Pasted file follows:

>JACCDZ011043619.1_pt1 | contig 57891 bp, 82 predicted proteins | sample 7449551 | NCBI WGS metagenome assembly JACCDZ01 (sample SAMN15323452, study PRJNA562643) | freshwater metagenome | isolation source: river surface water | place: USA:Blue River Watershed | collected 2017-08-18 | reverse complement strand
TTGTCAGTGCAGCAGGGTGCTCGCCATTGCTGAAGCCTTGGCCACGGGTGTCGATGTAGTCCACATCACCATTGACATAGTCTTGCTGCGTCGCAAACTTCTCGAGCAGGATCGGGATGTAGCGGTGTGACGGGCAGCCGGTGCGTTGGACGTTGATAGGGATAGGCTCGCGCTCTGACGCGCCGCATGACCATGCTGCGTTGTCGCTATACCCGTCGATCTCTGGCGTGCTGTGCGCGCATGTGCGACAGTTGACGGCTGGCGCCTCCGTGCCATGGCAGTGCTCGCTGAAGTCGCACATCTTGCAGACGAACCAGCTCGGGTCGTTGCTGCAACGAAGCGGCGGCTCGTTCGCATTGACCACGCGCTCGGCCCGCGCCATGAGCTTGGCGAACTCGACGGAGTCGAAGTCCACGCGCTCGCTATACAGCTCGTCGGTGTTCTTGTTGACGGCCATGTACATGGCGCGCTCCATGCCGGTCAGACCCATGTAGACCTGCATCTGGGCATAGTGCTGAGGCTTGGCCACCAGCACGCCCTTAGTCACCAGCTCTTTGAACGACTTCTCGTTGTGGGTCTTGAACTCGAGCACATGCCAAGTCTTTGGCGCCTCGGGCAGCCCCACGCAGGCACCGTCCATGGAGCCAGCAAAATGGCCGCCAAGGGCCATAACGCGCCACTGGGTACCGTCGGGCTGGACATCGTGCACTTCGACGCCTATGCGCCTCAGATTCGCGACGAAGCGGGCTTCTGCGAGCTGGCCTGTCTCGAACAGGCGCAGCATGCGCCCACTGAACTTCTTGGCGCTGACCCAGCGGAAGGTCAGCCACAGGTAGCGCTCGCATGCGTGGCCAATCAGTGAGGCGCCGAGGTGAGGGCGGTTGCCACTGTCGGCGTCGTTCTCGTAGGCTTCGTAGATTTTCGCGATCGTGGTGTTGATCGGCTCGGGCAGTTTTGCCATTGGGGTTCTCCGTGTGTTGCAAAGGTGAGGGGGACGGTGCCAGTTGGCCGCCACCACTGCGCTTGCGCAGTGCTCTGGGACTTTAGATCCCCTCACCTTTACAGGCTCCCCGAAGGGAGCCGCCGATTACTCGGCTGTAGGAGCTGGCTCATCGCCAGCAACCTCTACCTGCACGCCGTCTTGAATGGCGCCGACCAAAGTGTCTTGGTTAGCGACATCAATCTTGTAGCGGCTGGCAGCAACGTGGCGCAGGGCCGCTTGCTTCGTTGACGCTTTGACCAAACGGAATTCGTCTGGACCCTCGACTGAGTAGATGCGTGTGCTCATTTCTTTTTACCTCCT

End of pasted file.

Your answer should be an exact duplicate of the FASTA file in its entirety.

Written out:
>JACCDZ011043619.1_pt1 | contig 57891 bp, 82 predicted proteins | sample 7449551 | NCBI WGS metagenome assembly JACCDZ01 (sample SAMN15323452, study PRJNA562643) | freshwater metagenome | isolation source: river surface water | place: USA:Blue River Watershed | collected 2017-08-18 | reverse complement strand
TTGTCAGTGCAGCAGGGTGCTCGCCATTGCTGAAGCCTTGGCCACGGGTGTCGATGTAGTCCACATCACCATTGACATAGTCTTGCTGCGTCGCAAACTTCTCGAGCAGGATCGGGATGTAGCGGTGTGACGGGCAGCCGGTGCGTTGGACGTTGATAGGGATAGGCTCGCGCTCTGACGCGCCGCATGACCATGCTGCGTTGTCGCTATACCCGTCGATCTCTGGCGTGCTGTGCGCGCATGTGCGACAGTTGACGGCTGGCGCCTCCGTGCCATGGCAGTGCTCGCTGAAGTCGCACATCTTGCAGACGAACCAGCTCGGGTCGTTGCTGCAACGAAGCGGCGGCTCGTTCGCATTGACCACGCGCTCGGCCCGCGCCATGAGCTTGGCGAACTCGACGGAGTCGAAGTCCACGCGCTCGCTATACAGCTCGTCGGTGTTCTTGTTGACGGCCATGTACATGGCGCGCTCCATGCCGGTCAGACCCATGTAGACCTGCATCTGGGCATAGTGCTGAGGCTTGGCCACCAGCACGCCCTTAGTCACCAGCTCTTTGAACGACTTCTCGTTGTGGGTCTTGAACTCGAGCACATGCCAAGTCTTTGGCGCCTCGGGCAGCCCCACGCAGGCACCGTCCATGGAGCCAGCAAAATGGCCGCCAAGGGCCATAACGCGCCACTGGGTACCGTCGGGCTGGACATCGTGCACTTCGACGCCTATGCGCCTCAGATTCGCGACGAAGCGGGCTTCTGCGAGCTGGCCTGTCTCGAACAGGCGCAGCATGCGCCCACTGAACTTCTTGGCGCTGACCCAGCGGAAGGTCAGCCACAGGTAGCGCTCGCATGCGTGGCCAATCAGTGAGGCGCCGAGGTGAGGGCGGTTGCCACTGTCGGCGTCGTTCTCGTAGGCTTCGTAGATTTTCGCGATCGTGGTGTTGATCGGCTCGGGCAGTTTTGCCATTGGGGTTCTCCGTGTGTTGCAAAGGTGAGGGGGACGGTGCCAGTTGGCCGCCACCACTGCGCTTGCGCAGTGCTCTGGGACTTTAGATCCCCTCACCTTTACAGGCTCCCCGAAGGGAGCCGCCGATTACTCGGCTGTAGGAGCTGGCTCATCGCCAGCAACCTCTACCTGCACGCCGTCTTGAATGGCGCCGACCAAAGTGTCTTGGTTAGCGACATCAATCTTGTAGCGGCTGGCAGCAACGTGGCGCAGGGCCGCTTGCTTCGTTGACGCTTTGACCAAACGGAATTCGTCTGGACCCTCGACTGAGTAGATGCGTGTGCTCATTTCTTTTTACCTCCT